Averting a teacher strike isn’t the only positive development for the Clark County School District.
“We certainly need to then tie it (increased funding) to accountability and student outcomes,” Superintendent Jesus Jara told the Review-Journal last week. “This is our priority. My priority is really: How are we going to change the lives of our kids?”
The education establishment’s mantra is more money. Nevada has tried a version of that strategy for the past 60 years — spending on public schools has almost tripled in inflation-adjusted terms. Just four years ago, then-Gov. Brian Sandoval pushed through the largest tax hike in state history to boost education funding.
But the great majority of that money never reaches the students. Jason Goudie, the district’s chief financial officer, knows why.
“We also need some help in NRS 288, because as soon as you put a billion dollars into (the education) system, that becomes a billion dollars available for collective bargaining,” Mr. Goudie said, referring to Nevada Revised Statute 288, the law governing collective bargaining. It provides that new unrestricted dollars are available for unions to claim in the collective bargaining process.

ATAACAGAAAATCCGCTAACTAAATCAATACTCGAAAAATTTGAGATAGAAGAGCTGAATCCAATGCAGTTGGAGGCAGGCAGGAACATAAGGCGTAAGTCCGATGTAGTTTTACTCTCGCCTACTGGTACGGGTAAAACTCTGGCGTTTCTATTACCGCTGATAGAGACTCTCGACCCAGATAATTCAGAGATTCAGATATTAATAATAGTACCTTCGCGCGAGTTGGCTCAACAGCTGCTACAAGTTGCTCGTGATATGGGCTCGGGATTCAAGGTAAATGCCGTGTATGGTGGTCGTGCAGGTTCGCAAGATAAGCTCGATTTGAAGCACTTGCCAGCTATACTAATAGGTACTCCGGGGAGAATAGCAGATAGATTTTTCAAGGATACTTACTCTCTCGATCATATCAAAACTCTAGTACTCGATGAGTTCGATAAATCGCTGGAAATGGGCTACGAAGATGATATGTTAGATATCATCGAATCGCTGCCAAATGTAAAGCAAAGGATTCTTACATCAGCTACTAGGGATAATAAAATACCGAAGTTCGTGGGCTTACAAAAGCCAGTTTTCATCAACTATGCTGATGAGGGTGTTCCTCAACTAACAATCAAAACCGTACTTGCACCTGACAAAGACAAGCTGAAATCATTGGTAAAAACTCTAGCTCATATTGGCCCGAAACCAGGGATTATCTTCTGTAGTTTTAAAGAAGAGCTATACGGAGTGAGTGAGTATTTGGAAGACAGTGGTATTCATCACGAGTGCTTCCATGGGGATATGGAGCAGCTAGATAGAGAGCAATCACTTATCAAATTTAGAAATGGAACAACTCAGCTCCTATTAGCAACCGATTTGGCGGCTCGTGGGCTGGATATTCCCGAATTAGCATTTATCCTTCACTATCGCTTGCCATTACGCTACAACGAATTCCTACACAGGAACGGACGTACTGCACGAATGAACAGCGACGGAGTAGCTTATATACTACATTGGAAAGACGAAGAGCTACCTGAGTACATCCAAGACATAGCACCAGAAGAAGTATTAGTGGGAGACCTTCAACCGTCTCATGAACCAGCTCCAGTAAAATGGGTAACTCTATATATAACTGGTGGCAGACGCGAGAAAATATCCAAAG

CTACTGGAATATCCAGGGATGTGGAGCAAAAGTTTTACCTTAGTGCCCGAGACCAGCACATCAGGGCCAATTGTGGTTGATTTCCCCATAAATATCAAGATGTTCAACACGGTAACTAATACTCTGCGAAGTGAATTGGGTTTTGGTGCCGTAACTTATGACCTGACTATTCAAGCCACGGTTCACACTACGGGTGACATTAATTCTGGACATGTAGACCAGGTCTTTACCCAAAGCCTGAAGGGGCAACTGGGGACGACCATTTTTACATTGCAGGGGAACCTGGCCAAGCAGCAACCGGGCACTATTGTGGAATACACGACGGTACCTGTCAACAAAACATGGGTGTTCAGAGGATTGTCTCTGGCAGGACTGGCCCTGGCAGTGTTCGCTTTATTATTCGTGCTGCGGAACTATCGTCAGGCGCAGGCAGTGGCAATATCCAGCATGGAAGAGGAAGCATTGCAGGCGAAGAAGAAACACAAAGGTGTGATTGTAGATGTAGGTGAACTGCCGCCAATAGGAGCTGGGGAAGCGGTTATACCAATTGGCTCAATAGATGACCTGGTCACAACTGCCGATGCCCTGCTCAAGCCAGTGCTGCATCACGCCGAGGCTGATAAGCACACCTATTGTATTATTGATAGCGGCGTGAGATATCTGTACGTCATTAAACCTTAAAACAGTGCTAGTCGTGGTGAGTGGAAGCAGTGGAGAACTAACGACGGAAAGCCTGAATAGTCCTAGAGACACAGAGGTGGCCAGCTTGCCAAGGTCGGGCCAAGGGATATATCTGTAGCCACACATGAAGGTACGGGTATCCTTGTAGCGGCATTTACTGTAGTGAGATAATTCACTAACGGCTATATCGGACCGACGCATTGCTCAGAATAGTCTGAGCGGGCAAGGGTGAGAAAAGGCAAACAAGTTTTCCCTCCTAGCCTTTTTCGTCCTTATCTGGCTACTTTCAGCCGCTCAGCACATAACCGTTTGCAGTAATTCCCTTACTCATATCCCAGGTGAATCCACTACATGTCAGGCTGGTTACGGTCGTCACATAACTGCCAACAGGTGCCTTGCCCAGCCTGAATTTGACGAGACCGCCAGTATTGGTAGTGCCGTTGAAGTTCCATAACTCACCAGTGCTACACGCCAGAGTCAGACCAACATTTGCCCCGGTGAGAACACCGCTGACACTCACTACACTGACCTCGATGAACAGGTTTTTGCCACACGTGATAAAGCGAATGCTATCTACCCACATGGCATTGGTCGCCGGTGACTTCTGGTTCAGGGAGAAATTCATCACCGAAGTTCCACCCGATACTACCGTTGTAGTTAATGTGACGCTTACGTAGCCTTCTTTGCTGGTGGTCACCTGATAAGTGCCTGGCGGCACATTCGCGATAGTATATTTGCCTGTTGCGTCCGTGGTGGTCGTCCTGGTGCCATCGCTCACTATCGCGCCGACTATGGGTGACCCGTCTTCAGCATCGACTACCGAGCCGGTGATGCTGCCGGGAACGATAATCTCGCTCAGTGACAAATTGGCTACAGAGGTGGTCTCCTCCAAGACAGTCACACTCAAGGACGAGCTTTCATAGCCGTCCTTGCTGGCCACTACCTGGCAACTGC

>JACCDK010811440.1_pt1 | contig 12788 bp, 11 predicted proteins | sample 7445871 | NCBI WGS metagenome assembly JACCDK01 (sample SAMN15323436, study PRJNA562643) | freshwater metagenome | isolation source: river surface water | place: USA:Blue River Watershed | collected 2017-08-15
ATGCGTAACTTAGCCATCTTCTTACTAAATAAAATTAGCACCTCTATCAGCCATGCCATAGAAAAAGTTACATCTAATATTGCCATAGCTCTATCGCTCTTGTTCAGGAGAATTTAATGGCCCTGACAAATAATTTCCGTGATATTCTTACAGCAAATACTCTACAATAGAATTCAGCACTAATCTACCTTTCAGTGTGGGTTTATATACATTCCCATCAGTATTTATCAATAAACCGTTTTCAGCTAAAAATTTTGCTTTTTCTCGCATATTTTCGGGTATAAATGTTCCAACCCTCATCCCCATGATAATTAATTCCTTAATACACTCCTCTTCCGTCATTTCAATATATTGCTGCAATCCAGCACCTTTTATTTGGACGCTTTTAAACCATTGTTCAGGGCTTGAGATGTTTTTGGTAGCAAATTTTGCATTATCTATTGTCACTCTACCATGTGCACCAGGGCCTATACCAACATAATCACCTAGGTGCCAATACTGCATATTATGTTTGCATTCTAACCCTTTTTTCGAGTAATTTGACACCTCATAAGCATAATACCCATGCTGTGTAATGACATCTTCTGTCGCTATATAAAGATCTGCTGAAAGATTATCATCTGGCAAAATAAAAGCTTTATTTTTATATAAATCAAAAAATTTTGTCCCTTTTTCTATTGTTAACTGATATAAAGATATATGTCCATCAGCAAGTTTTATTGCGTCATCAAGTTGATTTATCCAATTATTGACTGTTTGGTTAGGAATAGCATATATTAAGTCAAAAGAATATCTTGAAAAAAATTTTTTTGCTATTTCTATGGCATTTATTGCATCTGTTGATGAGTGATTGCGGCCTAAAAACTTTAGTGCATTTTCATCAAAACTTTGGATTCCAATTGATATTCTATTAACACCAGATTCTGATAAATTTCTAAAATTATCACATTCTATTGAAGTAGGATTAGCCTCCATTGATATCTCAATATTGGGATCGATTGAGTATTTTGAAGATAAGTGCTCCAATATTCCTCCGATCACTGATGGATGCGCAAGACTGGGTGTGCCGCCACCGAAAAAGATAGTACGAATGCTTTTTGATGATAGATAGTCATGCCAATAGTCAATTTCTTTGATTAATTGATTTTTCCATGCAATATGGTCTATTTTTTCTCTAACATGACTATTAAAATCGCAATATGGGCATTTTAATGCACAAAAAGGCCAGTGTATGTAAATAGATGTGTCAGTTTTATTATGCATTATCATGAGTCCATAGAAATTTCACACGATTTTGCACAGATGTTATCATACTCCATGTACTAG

This is why funding increases have inevitably led to paying the same people more for doing the same thing. This doesn’t fix a broken system, it only makes it more expensive.
Meanwhile, Mr. Jara’s call for accountability isn’t popular with the Clark County Education Association.
The district has proposed “a system that is based on performance pay, student outcome and merit pay,” the union wrote Tuesday in an email to its members. “This is a Jeb Bush reform proposal coming from Jara. CCEA’s Negotiation Committee has categorically rejected this.”
Jeb Bush was governor of Florida from 1999 to 2007. He implemented a host of education reforms, including Read by 3 and school choice. In 1998, Nevada and Florida had the same fourth-grade reading score on the Nation’s Report Card. Two decades later, Nevada’s fourth-grade reading score is tied for sixth lowest in the country. Florida’s score is the sixth highest.
There shouldn’t be a much higher compliment than calling an idea “a Jeb Bush reform.” But the union isn’t interested. It’s unlikely legislative Democrats will be either. Last session, they repealed many of the education and collective bargaining reforms pushed by Mr. Sandoval and imposed in 2015.
A threatened illegal strike is off. Mr. Jara and Mr. Goudie have identified policies that need to be fixed “to change the lives of our kids.” The challenge will be getting Democrats, almost uniformly beholden to organized labor, to listen.